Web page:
Lough Ree Distillery

Lough Ree Distillery is all about connection: connecting Whiskey tradition with modern technology.

Connecting the gentle pace of rural Ireland with the confidence of a new generation.

The Health Bank


The Health Bank is one of our local chemists.

You can also get passport pictures taken there.

 

 

Supervalu

Supervalu is our local grocery store.

They have a deli counter and a coffee machine.

Pings

Pings is our local Chinese their spice bags are one of the best around

O’Briens pharmacy

O Briens is another one of our pharmacy’s come collect your prescription here

Spar

Spar is another one of our shops with an off license.

Credit union

This is our local credit union stop in and open a savings account.

Inver

Inver is our local filling station stop in to fill your car or purchase something from the shop.

Fergus Hanley

Fergus Hanley is our local hardware store stop in to get paint or other home appliances.

 

Kodys Doghouse

Kody’s doghouse is our dog groomers stop in to get your furry friend a trim.

Tasty Kebab and Pizza

Tasty Kebab and Pizza  is another of our takeaways there pizza is a must try.

Xlintee hair saloon

Xlintee hair saloon is a women’s hair salon which does highlights and blow dry’s.

 

The Yacht Bar

The Yacht bar is another of our pubs they also show all premier league games live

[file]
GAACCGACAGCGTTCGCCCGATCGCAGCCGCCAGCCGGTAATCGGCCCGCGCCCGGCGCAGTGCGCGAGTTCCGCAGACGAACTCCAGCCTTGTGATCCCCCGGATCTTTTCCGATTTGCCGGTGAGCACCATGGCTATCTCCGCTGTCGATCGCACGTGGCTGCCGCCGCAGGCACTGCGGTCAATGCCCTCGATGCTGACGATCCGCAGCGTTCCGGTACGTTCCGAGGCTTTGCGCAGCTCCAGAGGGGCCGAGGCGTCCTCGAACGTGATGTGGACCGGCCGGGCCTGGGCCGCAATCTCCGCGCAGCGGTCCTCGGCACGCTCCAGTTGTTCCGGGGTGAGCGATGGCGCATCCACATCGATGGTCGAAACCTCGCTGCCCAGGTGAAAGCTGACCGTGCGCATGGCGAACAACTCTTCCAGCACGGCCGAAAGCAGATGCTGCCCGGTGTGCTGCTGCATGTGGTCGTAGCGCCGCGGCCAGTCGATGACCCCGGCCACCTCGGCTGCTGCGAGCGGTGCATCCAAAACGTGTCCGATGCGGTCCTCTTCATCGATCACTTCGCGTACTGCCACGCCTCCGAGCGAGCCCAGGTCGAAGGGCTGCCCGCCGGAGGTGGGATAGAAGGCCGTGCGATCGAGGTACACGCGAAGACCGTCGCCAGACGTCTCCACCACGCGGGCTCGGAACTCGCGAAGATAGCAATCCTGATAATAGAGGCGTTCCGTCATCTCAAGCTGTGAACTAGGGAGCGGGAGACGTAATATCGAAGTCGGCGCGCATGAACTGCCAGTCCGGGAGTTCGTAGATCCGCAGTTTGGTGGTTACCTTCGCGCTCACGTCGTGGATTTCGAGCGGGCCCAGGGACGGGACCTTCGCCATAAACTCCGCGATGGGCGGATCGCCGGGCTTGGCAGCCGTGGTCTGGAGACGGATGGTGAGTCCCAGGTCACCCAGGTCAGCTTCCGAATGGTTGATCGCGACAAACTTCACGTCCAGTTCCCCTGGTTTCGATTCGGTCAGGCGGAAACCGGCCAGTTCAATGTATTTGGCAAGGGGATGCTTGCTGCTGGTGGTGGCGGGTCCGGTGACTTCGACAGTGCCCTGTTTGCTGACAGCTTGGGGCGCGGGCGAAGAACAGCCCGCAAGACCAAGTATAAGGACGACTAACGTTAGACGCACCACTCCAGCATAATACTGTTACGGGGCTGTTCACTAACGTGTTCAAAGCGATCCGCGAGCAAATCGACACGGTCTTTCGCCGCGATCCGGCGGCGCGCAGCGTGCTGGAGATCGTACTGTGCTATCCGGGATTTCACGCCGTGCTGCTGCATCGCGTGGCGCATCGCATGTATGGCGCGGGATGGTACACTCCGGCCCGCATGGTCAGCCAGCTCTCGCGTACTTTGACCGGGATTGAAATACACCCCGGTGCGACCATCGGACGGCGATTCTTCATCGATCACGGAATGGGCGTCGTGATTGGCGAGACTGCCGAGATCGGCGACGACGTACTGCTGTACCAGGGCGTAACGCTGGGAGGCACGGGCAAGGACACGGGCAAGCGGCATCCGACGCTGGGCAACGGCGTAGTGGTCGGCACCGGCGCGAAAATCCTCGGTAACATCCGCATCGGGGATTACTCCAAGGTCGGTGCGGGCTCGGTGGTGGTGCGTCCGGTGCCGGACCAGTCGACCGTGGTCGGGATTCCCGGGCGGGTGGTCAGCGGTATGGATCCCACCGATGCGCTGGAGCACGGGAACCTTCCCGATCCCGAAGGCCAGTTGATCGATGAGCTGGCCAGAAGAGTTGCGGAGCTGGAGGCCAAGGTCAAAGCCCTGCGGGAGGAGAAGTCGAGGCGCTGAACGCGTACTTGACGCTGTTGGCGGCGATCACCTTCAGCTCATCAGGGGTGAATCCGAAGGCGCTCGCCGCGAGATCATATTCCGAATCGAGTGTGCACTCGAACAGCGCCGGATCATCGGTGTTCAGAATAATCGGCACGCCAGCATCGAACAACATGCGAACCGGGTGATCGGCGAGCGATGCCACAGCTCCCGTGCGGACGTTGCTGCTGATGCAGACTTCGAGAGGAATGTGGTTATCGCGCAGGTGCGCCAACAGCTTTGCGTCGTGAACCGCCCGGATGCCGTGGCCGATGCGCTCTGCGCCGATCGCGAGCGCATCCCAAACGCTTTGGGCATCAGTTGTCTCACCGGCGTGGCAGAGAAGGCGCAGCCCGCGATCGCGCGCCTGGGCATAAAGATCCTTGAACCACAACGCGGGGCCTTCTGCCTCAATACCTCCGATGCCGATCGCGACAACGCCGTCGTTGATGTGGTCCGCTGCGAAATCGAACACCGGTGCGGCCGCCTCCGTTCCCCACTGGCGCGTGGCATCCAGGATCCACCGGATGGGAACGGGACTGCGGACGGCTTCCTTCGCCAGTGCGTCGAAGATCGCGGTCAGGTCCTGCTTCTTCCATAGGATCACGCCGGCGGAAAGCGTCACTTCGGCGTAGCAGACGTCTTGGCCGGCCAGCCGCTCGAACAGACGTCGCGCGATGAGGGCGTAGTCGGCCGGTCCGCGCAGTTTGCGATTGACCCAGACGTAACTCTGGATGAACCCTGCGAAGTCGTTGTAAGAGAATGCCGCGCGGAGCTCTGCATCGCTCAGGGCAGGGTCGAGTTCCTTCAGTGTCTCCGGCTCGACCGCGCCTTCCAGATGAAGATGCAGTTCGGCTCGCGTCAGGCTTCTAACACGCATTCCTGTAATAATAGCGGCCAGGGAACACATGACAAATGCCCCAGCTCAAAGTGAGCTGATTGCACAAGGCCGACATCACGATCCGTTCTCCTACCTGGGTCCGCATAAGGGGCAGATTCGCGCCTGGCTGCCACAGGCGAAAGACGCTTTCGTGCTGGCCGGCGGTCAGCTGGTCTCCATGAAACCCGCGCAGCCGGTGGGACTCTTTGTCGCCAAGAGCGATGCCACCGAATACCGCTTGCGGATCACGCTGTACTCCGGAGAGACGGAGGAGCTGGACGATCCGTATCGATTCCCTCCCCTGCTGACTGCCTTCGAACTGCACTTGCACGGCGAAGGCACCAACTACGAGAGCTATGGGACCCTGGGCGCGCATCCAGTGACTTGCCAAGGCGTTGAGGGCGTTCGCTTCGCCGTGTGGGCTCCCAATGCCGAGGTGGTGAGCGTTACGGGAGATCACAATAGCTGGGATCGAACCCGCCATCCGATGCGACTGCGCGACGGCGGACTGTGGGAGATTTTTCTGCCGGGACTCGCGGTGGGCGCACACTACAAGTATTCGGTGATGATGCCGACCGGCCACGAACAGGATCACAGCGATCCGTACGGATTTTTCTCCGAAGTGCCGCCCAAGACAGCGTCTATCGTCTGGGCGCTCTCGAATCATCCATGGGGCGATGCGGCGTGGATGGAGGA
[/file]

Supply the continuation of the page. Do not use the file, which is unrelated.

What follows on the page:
Lanesbrew

Lanesbrew is a coffee shop there Carmel latte is gorgeous

A snippet of what you can experience on our customised angling trips🎣
We supply everything, except the weather and the fish!

Inchcleraun is an island located in the Lough Ree, a lake in the Irish midlands, the second of three major lakes on the River Shannon. This small island is about 1.6 km in length, covers an area of 32 hectares and forms part of County Longford. The name Inchcleraun is the anglicized version of InisChlothrann, the Irish transla-tion of which is ‘Clothra’s island’. The place was cele-brated in ancient times and is associated with the legen-dary tale TáinBóCúailnge. Clothra was the sister of Meadhbh, the famous queen of Connacht, whose tragic death occurred on the island.